We have just reached a red letter moment in the area of medical insurance. The provision of the Affordable Care Act that requires medical insurers to spend 80% of the consumers’ premium dollars they collect—85% for large group insurers—on actual medical care rather than overhead, marketing expenses and profit just kicked in to effect. This provision of the law named “the medical loss ratio” will probably be one of the two most significant provisions of the entire law. The law requires that if the insurance company does not pay out the required ratio in benefits they will have to send rebate checks to their insured. Imagine that, a rebate check from your insurance company!
Some pundits believe that the “medical loss ration” provision will actually be the death knell for private insurers. These pundits do not believe that the insurers will be able to live within this profit ratio.
The Department of Health & Human Services (HHS) has just issued the rules of what insurer expenditures will—and will not—qualify as a medical expense for purposes of meeting the requirement. HHS has shown that they do not intend look the other way and give any latitude the insurance companies.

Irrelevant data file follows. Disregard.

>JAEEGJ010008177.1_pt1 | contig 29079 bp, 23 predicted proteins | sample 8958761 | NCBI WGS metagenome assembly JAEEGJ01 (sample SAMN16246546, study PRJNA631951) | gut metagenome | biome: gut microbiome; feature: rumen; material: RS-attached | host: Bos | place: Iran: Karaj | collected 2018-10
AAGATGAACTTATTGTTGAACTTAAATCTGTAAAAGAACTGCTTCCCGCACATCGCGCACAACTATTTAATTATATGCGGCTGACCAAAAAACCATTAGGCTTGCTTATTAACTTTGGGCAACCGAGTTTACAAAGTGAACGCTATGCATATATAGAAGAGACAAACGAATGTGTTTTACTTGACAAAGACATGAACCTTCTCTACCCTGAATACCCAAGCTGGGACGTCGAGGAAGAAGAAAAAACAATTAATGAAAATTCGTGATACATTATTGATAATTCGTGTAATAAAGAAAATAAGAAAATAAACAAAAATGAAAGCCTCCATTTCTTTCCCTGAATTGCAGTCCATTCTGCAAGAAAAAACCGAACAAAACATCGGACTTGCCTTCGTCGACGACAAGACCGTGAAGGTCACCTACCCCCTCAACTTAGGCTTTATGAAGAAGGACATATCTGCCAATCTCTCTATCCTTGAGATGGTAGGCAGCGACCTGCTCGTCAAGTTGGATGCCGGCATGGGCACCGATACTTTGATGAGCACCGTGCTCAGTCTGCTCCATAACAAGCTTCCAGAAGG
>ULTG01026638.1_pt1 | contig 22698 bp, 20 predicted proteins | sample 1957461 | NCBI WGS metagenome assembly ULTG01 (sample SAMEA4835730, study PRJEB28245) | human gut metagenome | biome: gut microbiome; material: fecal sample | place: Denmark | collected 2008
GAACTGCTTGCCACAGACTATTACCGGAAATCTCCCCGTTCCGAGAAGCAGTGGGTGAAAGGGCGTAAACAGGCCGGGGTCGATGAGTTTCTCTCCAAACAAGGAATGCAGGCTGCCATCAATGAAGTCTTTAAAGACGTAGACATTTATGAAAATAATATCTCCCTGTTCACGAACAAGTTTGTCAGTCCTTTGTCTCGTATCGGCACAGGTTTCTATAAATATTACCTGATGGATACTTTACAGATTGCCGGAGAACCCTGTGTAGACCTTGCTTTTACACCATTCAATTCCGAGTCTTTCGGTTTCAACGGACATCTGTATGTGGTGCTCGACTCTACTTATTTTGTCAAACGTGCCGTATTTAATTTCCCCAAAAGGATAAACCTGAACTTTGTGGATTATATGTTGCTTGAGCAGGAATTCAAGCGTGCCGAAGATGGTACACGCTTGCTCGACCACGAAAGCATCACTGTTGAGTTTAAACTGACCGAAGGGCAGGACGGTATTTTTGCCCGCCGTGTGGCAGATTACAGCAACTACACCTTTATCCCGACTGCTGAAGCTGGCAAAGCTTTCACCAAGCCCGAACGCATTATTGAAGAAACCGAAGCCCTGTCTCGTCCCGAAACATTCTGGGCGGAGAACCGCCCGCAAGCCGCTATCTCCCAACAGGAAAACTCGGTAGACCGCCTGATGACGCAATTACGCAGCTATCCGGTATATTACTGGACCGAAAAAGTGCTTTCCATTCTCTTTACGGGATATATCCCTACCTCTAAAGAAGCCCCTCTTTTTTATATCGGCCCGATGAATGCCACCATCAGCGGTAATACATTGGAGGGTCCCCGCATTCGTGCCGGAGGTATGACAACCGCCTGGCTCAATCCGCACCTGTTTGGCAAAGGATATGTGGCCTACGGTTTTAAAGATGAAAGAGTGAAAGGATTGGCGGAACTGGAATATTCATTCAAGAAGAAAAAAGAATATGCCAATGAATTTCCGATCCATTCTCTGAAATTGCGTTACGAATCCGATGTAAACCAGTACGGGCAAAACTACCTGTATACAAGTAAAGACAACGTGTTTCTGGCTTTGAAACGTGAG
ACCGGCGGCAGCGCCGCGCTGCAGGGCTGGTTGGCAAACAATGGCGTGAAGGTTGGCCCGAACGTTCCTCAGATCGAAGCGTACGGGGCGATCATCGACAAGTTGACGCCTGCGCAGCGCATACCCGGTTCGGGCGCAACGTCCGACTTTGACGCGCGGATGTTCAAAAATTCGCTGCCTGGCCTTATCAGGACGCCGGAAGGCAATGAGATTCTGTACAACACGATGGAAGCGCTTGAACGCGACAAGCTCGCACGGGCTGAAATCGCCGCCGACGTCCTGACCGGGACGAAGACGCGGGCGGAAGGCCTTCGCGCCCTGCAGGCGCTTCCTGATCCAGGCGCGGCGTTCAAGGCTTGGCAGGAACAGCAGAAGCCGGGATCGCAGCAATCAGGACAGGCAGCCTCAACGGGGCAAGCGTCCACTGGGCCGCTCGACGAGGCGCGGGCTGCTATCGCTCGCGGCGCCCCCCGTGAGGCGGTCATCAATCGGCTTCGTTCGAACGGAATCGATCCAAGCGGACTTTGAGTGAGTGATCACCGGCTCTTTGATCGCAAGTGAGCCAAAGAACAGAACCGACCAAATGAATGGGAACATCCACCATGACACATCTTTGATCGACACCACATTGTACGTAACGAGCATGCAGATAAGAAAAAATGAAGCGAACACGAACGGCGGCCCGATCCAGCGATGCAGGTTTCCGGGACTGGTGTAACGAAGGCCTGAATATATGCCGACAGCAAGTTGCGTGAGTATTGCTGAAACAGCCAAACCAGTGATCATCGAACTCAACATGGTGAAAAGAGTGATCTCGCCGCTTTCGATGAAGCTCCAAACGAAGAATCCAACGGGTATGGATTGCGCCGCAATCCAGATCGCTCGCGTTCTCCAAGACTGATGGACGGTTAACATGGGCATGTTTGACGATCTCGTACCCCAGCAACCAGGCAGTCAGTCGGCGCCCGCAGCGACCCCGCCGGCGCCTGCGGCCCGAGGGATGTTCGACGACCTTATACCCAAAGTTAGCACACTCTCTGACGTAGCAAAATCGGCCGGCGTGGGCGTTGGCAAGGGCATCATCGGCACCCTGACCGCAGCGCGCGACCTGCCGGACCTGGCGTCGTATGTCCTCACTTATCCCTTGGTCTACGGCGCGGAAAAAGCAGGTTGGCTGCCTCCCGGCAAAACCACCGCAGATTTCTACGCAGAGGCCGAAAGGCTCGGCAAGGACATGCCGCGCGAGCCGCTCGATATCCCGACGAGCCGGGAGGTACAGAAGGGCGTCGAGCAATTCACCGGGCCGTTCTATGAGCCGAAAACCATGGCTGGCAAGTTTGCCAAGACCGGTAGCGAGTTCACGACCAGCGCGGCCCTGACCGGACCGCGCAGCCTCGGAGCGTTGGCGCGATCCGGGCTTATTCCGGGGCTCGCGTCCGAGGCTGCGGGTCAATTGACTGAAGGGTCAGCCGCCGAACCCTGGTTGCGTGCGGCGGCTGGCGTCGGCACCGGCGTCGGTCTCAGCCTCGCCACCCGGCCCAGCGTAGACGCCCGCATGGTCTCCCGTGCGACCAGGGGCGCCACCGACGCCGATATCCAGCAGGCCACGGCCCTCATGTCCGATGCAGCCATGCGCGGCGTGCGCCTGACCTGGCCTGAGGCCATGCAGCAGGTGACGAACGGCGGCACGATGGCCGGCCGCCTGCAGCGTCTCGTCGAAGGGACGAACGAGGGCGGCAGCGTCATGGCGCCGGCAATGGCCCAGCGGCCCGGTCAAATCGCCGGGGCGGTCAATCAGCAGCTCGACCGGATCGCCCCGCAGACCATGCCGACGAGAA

For a number of months, health insurance brokers and salespeople have been lobbying to have the commissions they earn for selling an insurer’s program to consumers be included as a ‘medical expense’ for purposes of the rules. HHS has determined that selling commissions are not medical expenses but are over head and do not qualify to be calculated within the 80% ratio.
Like other insurance companies health insurers make a profit not only by the premium dollars received, but also by their investing the premium dollars they receive. Of course, with the stock market being as volatile as it has been the insurance companies will either have to get out of the business or learn how to better manage their overhead expenses.
Will this provision push us closer to having a single payer (the government) or just have leaner private insurance companies is unclear. Time will tell.
Joel T Nowak, M.A., M.S.W.